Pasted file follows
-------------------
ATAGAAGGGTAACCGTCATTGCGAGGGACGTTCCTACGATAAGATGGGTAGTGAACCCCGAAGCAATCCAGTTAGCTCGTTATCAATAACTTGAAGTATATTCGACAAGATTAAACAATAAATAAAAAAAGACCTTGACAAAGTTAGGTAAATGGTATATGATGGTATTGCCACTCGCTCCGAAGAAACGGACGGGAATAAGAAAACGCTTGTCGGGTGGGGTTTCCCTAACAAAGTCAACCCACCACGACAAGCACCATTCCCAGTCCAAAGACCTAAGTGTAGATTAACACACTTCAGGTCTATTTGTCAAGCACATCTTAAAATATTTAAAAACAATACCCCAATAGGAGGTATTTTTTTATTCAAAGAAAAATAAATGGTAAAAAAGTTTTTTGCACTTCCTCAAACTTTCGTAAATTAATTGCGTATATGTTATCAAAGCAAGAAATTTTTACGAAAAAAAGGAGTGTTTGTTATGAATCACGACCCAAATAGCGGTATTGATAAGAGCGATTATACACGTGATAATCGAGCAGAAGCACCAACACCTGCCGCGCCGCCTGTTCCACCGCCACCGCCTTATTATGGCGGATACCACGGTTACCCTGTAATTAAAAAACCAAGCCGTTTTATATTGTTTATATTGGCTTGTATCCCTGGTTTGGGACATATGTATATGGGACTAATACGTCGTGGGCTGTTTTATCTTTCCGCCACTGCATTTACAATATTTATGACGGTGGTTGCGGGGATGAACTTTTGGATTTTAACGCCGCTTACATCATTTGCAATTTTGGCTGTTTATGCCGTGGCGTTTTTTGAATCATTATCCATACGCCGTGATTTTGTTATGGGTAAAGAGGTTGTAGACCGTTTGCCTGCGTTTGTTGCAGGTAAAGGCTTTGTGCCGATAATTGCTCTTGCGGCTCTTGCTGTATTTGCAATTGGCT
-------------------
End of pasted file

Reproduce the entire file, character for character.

ATAGAAGGGTAACCGTCATTGCGAGGGACGTTCCTACGATAAGATGGGTAGTGAACCCCGAAGCAATCCAGTTAGCTCGTTATCAATAACTTGAAGTATATTCGACAAGATTAAACAATAAATAAAAAAAGACCTTGACAAAGTTAGGTAAATGGTATATGATGGTATTGCCACTCGCTCCGAAGAAACGGACGGGAATAAGAAAACGCTTGTCGGGTGGGGTTTCCCTAACAAAGTCAACCCACCACGACAAGCACCATTCCCAGTCCAAAGACCTAAGTGTAGATTAACACACTTCAGGTCTATTTGTCAAGCACATCTTAAAATATTTAAAAACAATACCCCAATAGGAGGTATTTTTTTATTCAAAGAAAAATAAATGGTAAAAAAGTTTTTTGCACTTCCTCAAACTTTCGTAAATTAATTGCGTATATGTTATCAAAGCAAGAAATTTTTACGAAAAAAAGGAGTGTTTGTTATGAATCACGACCCAAATAGCGGTATTGATAAGAGCGATTATACACGTGATAATCGAGCAGAAGCACCAACACCTGCCGCGCCGCCTGTTCCACCGCCACCGCCTTATTATGGCGGATACCACGGTTACCCTGTAATTAAAAAACCAAGCCGTTTTATATTGTTTATATTGGCTTGTATCCCTGGTTTGGGACATATGTATATGGGACTAATACGTCGTGGGCTGTTTTATCTTTCCGCCACTGCATTTACAATATTTATGACGGTGGTTGCGGGGATGAACTTTTGGATTTTAACGCCGCTTACATCATTTGCAATTTTGGCTGTTTATGCCGTGGCGTTTTTTGAATCATTATCCATACGCCGTGATTTTGTTATGGGTAAAGAGGTTGTAGACCGTTTGCCTGCGTTTGTTGCAGGTAAAGGCTTTGTGCCGATAATTGCTCTTGCGGCTCTTGCTGTATTTGCAATTGGCT